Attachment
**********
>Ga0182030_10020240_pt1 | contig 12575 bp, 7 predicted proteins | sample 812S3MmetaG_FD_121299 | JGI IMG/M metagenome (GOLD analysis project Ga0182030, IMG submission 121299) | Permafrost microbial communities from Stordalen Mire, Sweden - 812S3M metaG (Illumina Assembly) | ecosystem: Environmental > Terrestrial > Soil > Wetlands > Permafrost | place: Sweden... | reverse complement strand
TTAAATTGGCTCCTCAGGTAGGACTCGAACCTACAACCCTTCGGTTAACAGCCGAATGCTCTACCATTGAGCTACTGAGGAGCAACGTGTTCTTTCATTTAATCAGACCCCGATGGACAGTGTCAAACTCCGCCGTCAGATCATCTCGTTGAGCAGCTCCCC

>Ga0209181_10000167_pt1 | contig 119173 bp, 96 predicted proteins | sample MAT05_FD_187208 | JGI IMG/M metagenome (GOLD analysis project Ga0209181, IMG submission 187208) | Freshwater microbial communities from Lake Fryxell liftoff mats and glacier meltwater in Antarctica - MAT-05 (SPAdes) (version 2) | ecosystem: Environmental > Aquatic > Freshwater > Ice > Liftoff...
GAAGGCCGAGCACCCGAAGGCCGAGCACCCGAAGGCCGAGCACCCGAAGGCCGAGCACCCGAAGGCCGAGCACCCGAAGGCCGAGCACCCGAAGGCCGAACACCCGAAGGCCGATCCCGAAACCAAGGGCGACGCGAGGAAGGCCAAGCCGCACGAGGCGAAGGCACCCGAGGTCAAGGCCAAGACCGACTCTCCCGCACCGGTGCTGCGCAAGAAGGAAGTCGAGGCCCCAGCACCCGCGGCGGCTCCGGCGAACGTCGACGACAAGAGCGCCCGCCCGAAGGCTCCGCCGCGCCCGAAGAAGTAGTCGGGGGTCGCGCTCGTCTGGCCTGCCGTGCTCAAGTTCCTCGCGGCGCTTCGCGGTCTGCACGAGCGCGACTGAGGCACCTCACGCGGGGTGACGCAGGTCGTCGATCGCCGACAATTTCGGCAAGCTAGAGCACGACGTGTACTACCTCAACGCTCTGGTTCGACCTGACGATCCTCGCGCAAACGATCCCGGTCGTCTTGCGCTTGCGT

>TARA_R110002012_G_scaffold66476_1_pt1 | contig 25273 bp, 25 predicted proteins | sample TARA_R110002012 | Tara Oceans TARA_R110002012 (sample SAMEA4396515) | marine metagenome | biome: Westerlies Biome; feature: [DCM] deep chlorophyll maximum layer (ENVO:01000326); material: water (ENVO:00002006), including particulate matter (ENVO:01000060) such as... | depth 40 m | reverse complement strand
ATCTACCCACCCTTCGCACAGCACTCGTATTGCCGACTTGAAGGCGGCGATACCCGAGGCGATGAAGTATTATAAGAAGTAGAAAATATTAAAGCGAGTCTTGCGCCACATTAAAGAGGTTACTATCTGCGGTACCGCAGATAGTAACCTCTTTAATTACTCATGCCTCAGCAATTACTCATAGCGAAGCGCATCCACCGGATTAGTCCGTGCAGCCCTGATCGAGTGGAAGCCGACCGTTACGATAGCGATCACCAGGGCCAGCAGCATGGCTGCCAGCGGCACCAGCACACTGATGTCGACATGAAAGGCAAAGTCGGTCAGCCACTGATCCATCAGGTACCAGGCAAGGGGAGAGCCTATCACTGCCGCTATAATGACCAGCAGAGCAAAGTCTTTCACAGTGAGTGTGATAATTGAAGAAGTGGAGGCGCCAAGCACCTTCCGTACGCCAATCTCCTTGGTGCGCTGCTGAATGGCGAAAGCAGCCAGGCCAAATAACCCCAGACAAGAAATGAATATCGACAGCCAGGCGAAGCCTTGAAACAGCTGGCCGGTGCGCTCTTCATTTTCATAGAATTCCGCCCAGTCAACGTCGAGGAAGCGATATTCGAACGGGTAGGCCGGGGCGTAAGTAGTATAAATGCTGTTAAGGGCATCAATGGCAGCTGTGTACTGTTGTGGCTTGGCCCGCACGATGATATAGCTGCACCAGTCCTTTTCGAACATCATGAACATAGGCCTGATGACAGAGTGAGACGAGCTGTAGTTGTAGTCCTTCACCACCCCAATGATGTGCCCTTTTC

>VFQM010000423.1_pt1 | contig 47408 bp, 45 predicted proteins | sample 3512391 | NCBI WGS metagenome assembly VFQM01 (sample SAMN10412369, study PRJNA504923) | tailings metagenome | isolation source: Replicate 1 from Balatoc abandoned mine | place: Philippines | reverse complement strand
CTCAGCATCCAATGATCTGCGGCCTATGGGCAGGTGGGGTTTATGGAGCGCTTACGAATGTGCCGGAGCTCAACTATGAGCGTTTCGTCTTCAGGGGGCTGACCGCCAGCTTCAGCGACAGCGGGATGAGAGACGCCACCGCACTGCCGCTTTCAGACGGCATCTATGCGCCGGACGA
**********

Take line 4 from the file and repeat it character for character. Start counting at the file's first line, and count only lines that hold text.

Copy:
GAAGGCCGAGCACCCGAAGGCCGAGCACCCGAAGGCCGAGCACCCGAAGGCCGAGCACCCGAAGGCCGAGCACCCGAAGGCCGAGCACCCGAAGGCCGAACACCCGAAGGCCGATCCCGAAACCAAGGGCGACGCGAGGAAGGCCAAGCCGCACGAGGCGAAGGCACCCGAGGTCAAGGCCAAGACCGACTCTCCCGCACCGGTGCTGCGCAAGAAGGAAGTCGAGGCCCCAGCACCCGCGGCGGCTCCGGCGAACGTCGACGACAAGAGCGCCCGCCCGAAGGCTCCGCCGCGCCCGAAGAAGTAGTCGGGGGTCGCGCTCGTCTGGCCTGCCGTGCTCAAGTTCCTCGCGGCGCTTCGCGGTCTGCACGAGCGCGACTGAGGCACCTCACGCGGGGTGACGCAGGTCGTCGATCGCCGACAATTTCGGCAAGCTAGAGCACGACGTGTACTACCTCAACGCTCTGGTTCGACCTGACGATCCTCGCGCAAACGATCCCGGTCGTCTTGCGCTTGCGT